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Updated: September 3, 2012 20:33 IST
IN FIRST PERSON

Lighting up young lives

Geeta Padmanabhan
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Gunvant Jain. Photo: Special Arrangement
Gunvant Jain. Photo: Special Arrangement

For GUNVANT JAIN the Teach for India experience was a steep learning curve...

In 2009, while at IIT-Madras, I joined the Jagriti Yatra, where I met people with varied interests. This motivated me to explore my own self and answer questions like “What do I really want to do?” I wasn't sure, but one thing I liked was teaching, which I did for NSS in my first two years of B.Tech. I applied and was accepted for Teach For India fellowship — a two-year commitment (2010-2012).

At TFI, I met highly passionate people from varied backgrounds. After five weeks of intensive training, a co-fellow Sarika Chuni (MBA-MICA) and I were placed as Grade 3 teachers at Shantabai Ladkat, a municipal school in Pune. I became class teacher of 65, 8 - 9-year-old kids.

What followed was a journey of an un-settled teacher — a complete roller-coaster ride. Often I felt I was in a middle of a mess, but one thing was clear in my vision: How can I empower kids and make them self-dependent?

At the TFI retreat six months later, I realised every one of us had similar struggles and a similar vision. The TFI team gave us great support, filled us with a sense of possibility — one of its core themes.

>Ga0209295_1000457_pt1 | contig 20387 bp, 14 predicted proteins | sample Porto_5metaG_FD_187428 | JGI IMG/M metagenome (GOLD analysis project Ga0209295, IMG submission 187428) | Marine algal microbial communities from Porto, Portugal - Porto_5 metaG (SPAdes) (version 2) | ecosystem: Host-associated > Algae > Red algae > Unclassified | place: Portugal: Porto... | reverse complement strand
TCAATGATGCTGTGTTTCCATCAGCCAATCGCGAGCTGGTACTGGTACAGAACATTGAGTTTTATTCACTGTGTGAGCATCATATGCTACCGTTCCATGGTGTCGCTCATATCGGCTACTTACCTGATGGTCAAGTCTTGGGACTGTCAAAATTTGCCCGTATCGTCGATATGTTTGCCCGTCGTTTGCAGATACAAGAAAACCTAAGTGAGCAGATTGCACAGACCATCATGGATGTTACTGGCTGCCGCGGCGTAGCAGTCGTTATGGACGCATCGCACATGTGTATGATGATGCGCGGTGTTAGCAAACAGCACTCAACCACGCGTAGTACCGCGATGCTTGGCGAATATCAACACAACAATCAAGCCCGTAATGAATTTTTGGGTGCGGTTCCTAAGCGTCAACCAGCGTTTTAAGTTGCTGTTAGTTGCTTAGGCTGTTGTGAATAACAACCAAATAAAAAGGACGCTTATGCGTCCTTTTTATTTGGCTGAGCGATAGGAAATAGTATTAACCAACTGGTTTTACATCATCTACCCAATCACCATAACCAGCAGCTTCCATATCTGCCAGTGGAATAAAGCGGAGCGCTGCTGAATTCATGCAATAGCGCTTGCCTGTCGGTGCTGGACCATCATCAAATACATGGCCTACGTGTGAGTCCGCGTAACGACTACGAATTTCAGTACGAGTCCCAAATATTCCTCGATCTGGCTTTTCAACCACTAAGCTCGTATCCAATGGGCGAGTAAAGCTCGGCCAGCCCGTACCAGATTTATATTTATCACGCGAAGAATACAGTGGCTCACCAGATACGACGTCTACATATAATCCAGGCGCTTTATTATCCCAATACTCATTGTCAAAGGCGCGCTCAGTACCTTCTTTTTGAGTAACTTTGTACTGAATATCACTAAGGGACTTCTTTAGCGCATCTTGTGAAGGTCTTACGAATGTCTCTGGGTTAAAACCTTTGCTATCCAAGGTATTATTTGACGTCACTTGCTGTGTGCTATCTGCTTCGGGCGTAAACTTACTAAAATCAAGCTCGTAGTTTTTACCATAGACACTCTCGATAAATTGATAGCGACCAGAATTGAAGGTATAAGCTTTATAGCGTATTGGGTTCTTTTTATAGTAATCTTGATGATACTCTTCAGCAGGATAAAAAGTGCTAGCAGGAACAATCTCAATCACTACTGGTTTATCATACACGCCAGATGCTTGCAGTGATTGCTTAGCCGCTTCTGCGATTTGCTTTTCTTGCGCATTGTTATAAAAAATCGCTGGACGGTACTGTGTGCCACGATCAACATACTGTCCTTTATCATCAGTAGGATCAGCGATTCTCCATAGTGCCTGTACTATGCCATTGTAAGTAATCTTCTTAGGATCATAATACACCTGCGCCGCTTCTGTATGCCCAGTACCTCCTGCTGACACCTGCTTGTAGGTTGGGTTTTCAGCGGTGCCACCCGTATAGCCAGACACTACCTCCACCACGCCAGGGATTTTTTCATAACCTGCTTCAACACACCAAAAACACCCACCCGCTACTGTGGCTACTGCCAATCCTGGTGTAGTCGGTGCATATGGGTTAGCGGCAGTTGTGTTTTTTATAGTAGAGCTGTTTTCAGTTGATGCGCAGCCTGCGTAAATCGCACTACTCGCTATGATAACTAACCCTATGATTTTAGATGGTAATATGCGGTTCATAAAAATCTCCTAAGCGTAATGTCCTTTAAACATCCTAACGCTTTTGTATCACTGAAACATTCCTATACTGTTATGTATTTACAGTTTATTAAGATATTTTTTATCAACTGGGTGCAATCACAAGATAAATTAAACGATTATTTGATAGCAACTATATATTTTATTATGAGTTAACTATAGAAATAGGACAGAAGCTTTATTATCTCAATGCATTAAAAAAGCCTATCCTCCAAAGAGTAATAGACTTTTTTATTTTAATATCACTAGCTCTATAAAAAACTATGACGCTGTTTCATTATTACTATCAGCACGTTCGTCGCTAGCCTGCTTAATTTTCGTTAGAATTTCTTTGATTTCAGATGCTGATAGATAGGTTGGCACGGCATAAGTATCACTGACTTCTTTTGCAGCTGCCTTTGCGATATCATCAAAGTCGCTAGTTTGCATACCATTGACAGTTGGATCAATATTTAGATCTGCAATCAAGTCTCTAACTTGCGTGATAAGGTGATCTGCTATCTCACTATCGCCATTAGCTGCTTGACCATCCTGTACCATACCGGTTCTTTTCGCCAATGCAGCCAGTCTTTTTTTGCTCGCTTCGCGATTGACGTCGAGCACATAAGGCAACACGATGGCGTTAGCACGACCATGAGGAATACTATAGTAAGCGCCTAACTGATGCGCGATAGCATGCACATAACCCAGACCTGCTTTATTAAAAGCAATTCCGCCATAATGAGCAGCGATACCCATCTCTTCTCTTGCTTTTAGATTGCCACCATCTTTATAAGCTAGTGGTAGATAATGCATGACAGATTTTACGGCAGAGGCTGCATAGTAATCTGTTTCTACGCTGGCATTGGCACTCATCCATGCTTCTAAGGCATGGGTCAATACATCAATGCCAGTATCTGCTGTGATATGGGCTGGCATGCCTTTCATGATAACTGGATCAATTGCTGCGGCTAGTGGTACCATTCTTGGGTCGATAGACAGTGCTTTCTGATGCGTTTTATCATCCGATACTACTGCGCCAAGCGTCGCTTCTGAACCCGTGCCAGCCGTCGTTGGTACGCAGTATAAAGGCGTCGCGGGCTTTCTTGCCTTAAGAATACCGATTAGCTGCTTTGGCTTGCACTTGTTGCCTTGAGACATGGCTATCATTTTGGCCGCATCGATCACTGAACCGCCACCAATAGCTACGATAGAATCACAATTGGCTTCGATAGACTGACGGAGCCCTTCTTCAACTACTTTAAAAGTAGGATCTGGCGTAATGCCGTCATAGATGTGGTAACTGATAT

We started to work on smaller things first. We trained school staff, raised funds, did community visits. Within the classroom, we started challenging the kids on individual goals, while giving them appropriate support. For a few kids, opening up in class was a goal, for others it was being regular to school, or writing.

End of first year, we succeeded in gaining the children’s as well as their parents’ confidence. It was 70 per cent of the job done. In the second year we decided to make classrooms child-centric. This was a monumental change and we failed a lot of times. Kids behaved in unexpected ways. Gradually we got the kids to explore their own capabilities with fun-filled science learning and story sessions. We could see the glow in their faces, as they made things like craft toys at home, told stories to their younger siblings and talked confidently to their parents about cleanliness and food/water/plastic waste.

With support from other TFI colleagues, we managed to set up LAN, science lab and library, educational games in the computer lab, a house system. We bought a projector and teaching aids. It was great to see how a strong culture of faith could change things. We were fortunate to work in such a culture and pass on the same.

The TFI experience helped me explore what I wanted to do in life, made me realise how important a teacher is to kids. With help from my seniors at TFI and constant belief of colleagues we could do so much. The Fellowship was indeed one of the steepest learning curves of my life.

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